Captains Mike and Stacy Dunn Honored by Club
Captains Mike and Stacy Dunn Honored by Club

Captains Mike and Stacy Dunn (left and right) with Helen Spivey (center), Save the Manatee Club Board of Directors Co-Chair. The Dunns were recently presented "Manatee Hero" awards for their outstanding concern and commitment to manatee protection.

Save the Manatee Club (SMC) recently honored Captains Stacy and Mike Dunn of Crystal River, Florida, with "Manatee Hero" awards for their outstanding concern and commitment to manatee protection. The awards were presented by Helen Spivey, SMC Board of Directors Co-Chair, and Patrick Rose, SMC Executive Director.

Stacy and Mike Dunn didn’t set out to be manatee advocates. Recently celebrating 21 years of marriage, they both share a love of the water. When they retired, they came to live in Crystal River, where they found a place right across from Kings Spring. “Almost daily we’ll see otters, dolphins or manatees – sometimes all in the same day!” says Stacy. Then the couple started seeing various problems in the area, such as boats speeding on the bay, fishermen in manatee sanctuaries at night, and manatee harassment.

One day, while out on the water, Stacy and Mike came upon a female manatee with terrible injuries from a boat’s propeller. They spent the next eight hours watching over the manatee and her nursing calf until staff from the Florida Fish and Wildlife Conservation Commission (FWC) – already on another injured manatee call south of the city – could arrive to rescue her. Unfortunately, the manatee’s injuries were too severe, and she died in front of the horrified couple. “Her struggle to survive was almost more than I could take,” says Stacy. “I still tear up when I think about her final moments and the baby sticking by her side as they towed her away.” It was a major turning point for the couple, who decided to take an active part in protecting manatees in their area.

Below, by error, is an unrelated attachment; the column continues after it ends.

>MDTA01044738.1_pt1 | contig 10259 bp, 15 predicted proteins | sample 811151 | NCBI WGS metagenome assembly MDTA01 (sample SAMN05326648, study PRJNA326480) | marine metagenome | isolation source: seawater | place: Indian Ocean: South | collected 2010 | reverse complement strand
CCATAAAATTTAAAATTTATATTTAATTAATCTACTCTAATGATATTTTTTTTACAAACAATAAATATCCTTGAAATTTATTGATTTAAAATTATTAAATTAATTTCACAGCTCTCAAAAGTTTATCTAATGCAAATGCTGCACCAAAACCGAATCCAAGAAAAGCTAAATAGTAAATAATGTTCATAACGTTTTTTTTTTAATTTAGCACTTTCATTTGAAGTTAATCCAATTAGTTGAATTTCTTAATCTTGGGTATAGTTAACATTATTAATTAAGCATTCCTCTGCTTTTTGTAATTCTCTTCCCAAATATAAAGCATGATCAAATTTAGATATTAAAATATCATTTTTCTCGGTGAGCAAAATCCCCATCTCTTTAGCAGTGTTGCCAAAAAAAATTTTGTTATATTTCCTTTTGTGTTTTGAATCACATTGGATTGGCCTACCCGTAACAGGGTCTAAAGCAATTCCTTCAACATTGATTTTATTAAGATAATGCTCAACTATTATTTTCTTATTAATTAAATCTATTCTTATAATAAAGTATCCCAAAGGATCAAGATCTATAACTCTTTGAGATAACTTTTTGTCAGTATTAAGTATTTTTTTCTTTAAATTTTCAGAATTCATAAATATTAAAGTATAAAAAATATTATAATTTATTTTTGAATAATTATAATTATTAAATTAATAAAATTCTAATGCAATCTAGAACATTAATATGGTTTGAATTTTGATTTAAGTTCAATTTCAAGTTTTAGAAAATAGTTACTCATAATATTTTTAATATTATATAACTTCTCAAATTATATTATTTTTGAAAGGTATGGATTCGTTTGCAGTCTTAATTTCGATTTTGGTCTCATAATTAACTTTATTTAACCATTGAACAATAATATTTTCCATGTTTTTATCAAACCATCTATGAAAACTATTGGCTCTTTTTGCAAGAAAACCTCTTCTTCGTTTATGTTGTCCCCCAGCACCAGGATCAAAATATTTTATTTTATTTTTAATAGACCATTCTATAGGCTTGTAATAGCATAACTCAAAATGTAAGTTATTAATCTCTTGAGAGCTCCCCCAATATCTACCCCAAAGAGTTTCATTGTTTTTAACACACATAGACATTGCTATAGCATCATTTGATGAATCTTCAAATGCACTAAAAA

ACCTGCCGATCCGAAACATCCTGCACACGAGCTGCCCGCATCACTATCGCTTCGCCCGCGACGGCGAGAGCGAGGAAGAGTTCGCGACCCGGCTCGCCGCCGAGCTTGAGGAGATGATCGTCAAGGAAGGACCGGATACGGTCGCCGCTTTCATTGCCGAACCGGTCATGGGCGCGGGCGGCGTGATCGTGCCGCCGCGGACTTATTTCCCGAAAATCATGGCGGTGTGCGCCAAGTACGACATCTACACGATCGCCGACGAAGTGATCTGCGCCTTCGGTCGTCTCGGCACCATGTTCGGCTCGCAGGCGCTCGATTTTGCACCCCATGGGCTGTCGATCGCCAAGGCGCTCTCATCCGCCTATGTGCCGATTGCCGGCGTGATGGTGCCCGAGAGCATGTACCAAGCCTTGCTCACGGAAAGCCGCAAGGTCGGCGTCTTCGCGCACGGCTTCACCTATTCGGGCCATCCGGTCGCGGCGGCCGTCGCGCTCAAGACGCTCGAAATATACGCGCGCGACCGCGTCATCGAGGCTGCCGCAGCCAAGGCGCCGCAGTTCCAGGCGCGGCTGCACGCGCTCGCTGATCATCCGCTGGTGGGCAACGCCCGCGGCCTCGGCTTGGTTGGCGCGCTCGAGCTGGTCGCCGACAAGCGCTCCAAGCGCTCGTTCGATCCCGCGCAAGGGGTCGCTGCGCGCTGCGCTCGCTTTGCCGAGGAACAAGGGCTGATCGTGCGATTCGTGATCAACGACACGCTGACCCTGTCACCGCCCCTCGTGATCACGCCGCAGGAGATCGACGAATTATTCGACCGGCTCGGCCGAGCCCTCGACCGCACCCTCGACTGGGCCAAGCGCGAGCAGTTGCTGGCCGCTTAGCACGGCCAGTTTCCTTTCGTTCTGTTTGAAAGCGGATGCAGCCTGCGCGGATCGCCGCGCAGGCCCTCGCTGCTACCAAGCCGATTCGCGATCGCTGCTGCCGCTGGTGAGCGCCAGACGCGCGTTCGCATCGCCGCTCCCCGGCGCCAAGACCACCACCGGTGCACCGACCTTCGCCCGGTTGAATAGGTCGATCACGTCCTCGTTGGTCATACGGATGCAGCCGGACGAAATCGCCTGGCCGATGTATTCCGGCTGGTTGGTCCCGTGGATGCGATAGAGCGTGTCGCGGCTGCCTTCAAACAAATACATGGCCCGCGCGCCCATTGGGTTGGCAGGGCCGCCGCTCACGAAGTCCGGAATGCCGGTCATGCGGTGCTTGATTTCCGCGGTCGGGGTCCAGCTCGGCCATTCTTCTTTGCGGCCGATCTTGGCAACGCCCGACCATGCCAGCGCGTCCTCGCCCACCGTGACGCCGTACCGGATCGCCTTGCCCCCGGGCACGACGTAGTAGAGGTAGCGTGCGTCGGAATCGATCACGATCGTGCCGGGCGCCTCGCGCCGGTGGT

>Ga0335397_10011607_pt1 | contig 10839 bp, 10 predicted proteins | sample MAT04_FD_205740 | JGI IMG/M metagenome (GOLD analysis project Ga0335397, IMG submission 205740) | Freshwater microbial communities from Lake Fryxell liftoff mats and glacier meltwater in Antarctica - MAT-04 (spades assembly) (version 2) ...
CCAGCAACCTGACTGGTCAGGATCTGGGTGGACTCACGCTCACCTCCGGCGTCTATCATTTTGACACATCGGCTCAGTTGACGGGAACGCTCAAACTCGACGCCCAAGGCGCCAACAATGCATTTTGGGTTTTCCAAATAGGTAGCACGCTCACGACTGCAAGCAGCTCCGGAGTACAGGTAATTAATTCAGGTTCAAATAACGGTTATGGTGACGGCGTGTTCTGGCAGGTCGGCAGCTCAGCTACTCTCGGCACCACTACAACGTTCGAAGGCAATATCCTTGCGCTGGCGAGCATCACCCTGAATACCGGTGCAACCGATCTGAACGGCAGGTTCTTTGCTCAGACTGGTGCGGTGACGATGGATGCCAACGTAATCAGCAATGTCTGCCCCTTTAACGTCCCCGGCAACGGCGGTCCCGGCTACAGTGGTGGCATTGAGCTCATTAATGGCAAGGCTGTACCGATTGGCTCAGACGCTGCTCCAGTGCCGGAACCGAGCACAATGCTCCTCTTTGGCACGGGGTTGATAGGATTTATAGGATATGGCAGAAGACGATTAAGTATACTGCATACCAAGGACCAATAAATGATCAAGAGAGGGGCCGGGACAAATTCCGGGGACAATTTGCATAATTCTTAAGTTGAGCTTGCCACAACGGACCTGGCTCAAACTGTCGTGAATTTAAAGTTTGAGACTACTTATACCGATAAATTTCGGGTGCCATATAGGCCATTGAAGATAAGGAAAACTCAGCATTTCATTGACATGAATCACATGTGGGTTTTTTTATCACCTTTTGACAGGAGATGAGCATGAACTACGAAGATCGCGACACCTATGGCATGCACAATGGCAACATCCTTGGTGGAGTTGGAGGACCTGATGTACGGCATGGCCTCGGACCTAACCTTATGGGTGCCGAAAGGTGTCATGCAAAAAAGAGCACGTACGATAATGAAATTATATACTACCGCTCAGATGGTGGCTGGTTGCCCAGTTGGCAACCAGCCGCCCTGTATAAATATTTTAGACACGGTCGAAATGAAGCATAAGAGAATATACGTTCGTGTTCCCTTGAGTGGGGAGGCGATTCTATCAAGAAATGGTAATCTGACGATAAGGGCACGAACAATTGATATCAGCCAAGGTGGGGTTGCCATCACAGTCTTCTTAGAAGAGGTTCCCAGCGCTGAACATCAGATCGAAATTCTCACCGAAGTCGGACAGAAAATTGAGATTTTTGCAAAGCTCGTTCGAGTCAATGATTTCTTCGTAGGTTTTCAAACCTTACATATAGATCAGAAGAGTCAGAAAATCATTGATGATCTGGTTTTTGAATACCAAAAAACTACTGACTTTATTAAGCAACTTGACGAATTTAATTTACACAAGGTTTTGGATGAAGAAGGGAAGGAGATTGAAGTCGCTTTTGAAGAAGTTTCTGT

Manatee photo by Stacy Dunn
"It's really special to see a rehabilitated manatee released back into the wild," says Stacy. (Photo by Mike Dunn.)

Born in Atlanta, Georgia, Stacy remembers the first time she saw a manatee at age 12 while on a trip through Crystal River with a friend’s family. “Seeing a manatee swim by the dock made me very interested in these creatures,” she says. “Later, when I was on my own, I always made a yearly trip to Crystal River to see these gentle giants.” Mike, whose father was in the U.S. Air Force, was born in France. An avid springs diver, he would also stop in Crystal River to see manatees.

After they retired, both Mike and Stacy decided to get a captain’s license. “Besides getting out there daily with the manatees, I wanted to observe what the touring sector was doing,” says Stacy. After working with area companies, Stacy found she wasn’t comfortable taking out large groups and placing them in the water with one or two manatees. “Tour boat after tour boat would do the same thing for hours each day,” she says. “I used to watch mothers and babies chased all over coves and not have time to bond and get nourishment. Though there are a lot of great caring tour captains out there who truly love and care for the manatees’ well being, there are others who love the money a little better. They make sure their customers get that close, hands-on encounter, without regard for the manatees.” Seeing a need for a responsible manatee viewing operation, their company, Manatees in Paradise, was born. “Our business is limited to no more than six people,” says Stacy. “It’s more personal and more educational. We try not to intrude but to be a guest in the manatees’ home.”

Mike and Stacy volunteer countless hours with the FWC, observing possible sick or injured manatees, recovering dead manatees, and lending a hand when the agencies conduct manatee health assessments in the bay. “Sometimes if FWC biologists have several calls around the state, we'll check out the situation, take pictures, and email them so they can see which injured animals are a priority,” says Stacy. “We have learned a lot and have been able to share this knowledge with area tour captains, even signs that might indicate a sick manatee or a manatee with internal injuries. These tour captains are the extra ‘eyes’ on the manatees and they have been instrumental in locating manatees needing human assistance or rehabilitation to survive. It's really special to see a rehabilitated manatee released back into the wild. And it’s special to see all the people out here who care about the manatees.”

“As tour captains, we believe it is a privilege to have an encounter with a manatee, it's not our right," says Mike. “Everyone must help protect and be good stewards for the manatees.” Stacy agrees. “All manatee deaths sadden me, especially when they aren't able to reach their lifespan of 50 to 60 years,” she says. “They have a right to be here as do humans. They play important roles in our lives and the overall circle of life.”

Watch a video about Stacy and Mike Dunn and their efforts to help protect manatees. (Video by Cora Berchem, Save the Manatee Club.)

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